REVIEWER RATING: ★★★.5

Actor, comedian and playwright Steve Martin adapted The Underpants from German playwright Carl Sternheim’s farce Die Hose (first performed in 1911). The Underpants premiered in New York in 2002 and made its Australian debut in 2003 at Belvoir’s Upstairs Theatre. It’s now back on stage for a limited season at the Seymour Centre, presented by Sugary Rum Productions (producer of the critically acclaimed Jess and Joe Forever and Anatomy of a Suicide).

It’s 1910 in Dusseldorf and married couple Theo and Louise Markes (Duncan Fellows and Gabrielle Scawthorn) are approaching their first anniversary. But Theo is convinced their lives are about to be turned upside down by a scandal – Louise has just attended the King’s parade where, in full view of onlookers, her bloomers inexplicably fell down. Theo worries that the King himself could have seen her, that he’ll be fired from his job as a government clerk and that the couple will be out on the street.

But the dreaded scandal doesn’t eventuate. Instead, two men arrive at the Markes’ home to rent their second bedroom. The first is Versati (Ben Gerrard), a dapper gent and unpublished poet. The second is Cohen (Robin Goldsworthy), a Jewish barber. What Theo doesn’t know is that each of the men witnessed the events at the King’s parade and has set their sights on seducing Louise.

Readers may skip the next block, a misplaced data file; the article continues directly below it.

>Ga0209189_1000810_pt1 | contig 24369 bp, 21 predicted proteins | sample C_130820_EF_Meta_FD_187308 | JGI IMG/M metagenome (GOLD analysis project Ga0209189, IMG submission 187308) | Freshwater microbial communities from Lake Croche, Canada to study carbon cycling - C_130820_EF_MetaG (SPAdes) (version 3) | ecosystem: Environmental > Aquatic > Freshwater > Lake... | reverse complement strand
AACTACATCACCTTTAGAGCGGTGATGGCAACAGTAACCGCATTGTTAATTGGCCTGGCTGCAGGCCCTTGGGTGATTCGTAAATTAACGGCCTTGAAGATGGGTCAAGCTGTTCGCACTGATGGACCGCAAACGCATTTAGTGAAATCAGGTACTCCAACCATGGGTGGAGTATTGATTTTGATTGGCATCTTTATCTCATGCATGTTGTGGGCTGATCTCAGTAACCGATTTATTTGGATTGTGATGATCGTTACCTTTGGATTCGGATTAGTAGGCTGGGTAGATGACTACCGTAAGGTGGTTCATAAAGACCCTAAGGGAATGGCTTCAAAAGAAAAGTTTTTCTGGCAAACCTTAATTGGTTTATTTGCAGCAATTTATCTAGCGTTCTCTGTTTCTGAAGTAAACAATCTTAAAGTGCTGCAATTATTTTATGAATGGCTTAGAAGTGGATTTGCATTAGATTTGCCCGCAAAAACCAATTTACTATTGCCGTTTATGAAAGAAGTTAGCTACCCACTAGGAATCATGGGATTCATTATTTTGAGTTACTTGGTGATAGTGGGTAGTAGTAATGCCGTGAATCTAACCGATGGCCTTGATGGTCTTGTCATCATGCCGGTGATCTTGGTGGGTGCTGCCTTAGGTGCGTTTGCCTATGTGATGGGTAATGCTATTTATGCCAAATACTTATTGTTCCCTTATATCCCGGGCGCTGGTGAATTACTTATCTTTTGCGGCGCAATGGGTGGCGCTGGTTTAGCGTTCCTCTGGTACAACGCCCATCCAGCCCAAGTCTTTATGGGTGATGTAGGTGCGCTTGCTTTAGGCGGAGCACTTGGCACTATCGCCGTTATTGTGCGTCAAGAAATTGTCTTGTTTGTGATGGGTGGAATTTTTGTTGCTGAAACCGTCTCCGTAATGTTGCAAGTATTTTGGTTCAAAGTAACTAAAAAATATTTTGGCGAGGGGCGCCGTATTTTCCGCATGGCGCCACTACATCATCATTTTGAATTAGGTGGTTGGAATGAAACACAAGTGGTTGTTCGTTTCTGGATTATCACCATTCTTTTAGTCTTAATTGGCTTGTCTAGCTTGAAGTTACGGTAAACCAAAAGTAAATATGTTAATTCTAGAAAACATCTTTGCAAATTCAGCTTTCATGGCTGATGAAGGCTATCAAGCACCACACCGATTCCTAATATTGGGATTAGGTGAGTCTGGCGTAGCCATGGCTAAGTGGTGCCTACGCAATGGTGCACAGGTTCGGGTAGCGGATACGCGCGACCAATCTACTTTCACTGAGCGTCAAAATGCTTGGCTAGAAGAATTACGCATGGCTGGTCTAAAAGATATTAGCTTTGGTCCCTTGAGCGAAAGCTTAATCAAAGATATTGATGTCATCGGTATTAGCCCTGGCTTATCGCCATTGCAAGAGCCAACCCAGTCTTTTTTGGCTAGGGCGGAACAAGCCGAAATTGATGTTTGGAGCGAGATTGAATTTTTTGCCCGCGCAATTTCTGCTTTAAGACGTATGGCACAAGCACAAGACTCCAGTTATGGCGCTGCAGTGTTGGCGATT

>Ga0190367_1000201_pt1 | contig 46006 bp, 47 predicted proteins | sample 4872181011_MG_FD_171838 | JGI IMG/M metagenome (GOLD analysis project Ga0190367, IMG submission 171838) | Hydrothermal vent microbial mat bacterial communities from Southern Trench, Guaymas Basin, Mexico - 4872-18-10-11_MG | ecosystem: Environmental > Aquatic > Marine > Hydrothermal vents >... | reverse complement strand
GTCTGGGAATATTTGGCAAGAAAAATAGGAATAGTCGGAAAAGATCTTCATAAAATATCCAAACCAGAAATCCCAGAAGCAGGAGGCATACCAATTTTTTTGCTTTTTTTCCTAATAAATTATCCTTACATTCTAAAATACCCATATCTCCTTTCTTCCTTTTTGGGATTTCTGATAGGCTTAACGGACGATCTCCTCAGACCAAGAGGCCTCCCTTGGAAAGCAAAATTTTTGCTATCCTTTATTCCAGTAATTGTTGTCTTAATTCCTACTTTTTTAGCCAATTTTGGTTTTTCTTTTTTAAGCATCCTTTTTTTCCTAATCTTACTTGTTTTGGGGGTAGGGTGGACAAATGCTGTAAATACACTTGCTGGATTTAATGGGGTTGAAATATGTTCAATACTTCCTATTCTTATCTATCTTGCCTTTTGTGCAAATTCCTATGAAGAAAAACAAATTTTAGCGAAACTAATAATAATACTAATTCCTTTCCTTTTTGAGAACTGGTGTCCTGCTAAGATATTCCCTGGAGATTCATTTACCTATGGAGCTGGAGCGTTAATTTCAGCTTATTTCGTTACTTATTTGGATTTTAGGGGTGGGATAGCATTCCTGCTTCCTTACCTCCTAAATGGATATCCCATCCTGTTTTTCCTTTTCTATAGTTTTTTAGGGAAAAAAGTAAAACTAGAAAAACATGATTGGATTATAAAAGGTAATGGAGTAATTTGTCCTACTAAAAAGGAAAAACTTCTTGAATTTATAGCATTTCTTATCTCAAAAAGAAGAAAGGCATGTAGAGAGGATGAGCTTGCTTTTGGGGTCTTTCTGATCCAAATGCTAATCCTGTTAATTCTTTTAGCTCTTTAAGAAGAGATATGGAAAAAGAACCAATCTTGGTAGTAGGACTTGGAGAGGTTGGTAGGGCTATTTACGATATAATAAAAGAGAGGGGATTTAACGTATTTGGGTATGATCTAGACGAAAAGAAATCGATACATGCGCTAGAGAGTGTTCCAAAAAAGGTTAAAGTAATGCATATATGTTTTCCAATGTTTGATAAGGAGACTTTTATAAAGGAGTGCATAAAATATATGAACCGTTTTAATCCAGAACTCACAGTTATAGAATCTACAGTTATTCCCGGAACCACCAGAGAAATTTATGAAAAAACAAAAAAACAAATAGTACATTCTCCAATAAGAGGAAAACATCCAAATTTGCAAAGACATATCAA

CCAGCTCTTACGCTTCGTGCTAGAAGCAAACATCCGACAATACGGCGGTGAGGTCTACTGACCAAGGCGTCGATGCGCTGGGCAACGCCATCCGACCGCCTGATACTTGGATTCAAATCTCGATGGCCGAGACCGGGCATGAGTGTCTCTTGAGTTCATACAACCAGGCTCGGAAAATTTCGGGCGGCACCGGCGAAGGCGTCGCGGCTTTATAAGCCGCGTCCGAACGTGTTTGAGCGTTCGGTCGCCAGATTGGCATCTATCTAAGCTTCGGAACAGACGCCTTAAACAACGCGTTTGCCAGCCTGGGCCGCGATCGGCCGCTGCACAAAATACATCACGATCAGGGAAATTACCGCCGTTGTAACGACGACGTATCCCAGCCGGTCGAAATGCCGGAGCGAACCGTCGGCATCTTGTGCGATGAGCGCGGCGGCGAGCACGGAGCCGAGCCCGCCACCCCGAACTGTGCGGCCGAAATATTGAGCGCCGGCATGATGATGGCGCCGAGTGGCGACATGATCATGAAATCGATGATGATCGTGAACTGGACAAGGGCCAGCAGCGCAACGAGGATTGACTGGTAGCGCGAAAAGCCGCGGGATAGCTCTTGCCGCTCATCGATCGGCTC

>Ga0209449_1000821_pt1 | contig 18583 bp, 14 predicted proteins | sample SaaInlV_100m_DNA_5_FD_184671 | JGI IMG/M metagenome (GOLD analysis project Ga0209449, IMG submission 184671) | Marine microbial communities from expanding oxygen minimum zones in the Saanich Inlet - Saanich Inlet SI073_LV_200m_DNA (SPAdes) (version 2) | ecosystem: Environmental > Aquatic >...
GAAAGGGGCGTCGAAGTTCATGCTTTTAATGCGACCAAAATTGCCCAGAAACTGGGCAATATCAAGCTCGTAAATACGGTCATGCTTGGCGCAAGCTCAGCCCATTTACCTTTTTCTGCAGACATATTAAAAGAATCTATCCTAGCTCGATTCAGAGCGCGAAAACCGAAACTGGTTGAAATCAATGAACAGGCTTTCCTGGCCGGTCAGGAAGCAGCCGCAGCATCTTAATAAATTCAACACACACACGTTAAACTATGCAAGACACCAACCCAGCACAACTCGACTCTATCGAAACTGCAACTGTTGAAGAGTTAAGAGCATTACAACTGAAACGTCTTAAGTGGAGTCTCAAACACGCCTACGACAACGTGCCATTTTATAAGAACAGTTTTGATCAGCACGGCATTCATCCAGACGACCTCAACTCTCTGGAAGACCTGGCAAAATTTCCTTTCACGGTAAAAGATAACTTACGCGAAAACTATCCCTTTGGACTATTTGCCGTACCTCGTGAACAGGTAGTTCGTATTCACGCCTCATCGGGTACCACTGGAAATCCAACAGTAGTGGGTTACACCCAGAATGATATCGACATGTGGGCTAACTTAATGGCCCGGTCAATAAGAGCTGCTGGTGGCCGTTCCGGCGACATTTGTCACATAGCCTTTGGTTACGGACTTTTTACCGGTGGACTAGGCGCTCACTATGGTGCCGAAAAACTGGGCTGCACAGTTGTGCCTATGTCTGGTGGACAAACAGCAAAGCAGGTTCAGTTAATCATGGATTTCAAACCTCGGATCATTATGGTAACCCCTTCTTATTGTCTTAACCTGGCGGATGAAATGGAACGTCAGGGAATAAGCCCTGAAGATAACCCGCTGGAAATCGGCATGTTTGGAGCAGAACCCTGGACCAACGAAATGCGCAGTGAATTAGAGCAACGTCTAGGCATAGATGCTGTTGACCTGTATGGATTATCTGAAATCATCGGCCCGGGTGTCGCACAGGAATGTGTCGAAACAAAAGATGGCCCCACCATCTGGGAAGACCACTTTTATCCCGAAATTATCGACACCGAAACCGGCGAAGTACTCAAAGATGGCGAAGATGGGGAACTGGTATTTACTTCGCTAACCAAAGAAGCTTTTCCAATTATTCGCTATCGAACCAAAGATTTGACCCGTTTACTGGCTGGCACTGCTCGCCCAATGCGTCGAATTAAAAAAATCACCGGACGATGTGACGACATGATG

Award-winning actor Anthony Gooley is the director of this 90-minute production, which is adeptly acted and offers audiences a light but an enjoyable evening of farcical comedy. It’s, by no means, razor sharp, but it entertains and it’s elevated by its ensemble members steering away from awfully overblown characterisations. That’s not to say that this production tries to hide its text’s absurdity, but rather there are efforts to make these characters slightly more human.

Anna Gardiner’s set, depicting the interior of the Markes’ home, fills the Reginald Theatre stage nicely, while costuming is era appropriate. Lighting designer Benjamin Brockman keeps things simple, but there is one particular effective choice towards the end of proceedings when a surprise visitor arrives on the scene.

There’s no weak link in the cast. Fellows convinces as the uptight, misogynistic Theo, who constantly disparages his wife and doggedly fixates on their finances. Scawthorn is wonderful as the warm and appealing but subjugated Louise, who ultimately finds her own agency. As Gertrude, the lonely busybody who lives upstairs, Beth Daly is served well by her beautifully paced comedic tempo.

Gerrard’s portrayal of the florid and fulsome Italian poet Versati is on the money, while Goldsworthy is similarly successful as the complaintive hypochondriac, Cohen. Tony Taylor rounds out the cast of six as the elderly and conservative Klinglehoff. He has limited stage time but makes an impression late in the show.

Amusing and cheeky, while perhaps not the sharpest comedy you’ll see this year, Sugary Rum’s staging of The Underpants is likely to give you a good share of laugh-out-loud moments and, at the very least, an audience with a first-rate cast.

Photo credit: David Hooley

STEVE MARTIN’S THE UNDERPANTS – SEASON DETAILS

DATES: Playing now until 23 November 2019
TIMES: Tuesday – Saturday, 7.30pm; Saturday 2pm
TICKETS: Full $49; Concession $43; Under 30 $43; Cheap Tuesday $40; Groups 8+ $40
BOOKINGS: www.seymourcentre.com/events/event/the-underpants/ or 02 9351 7940

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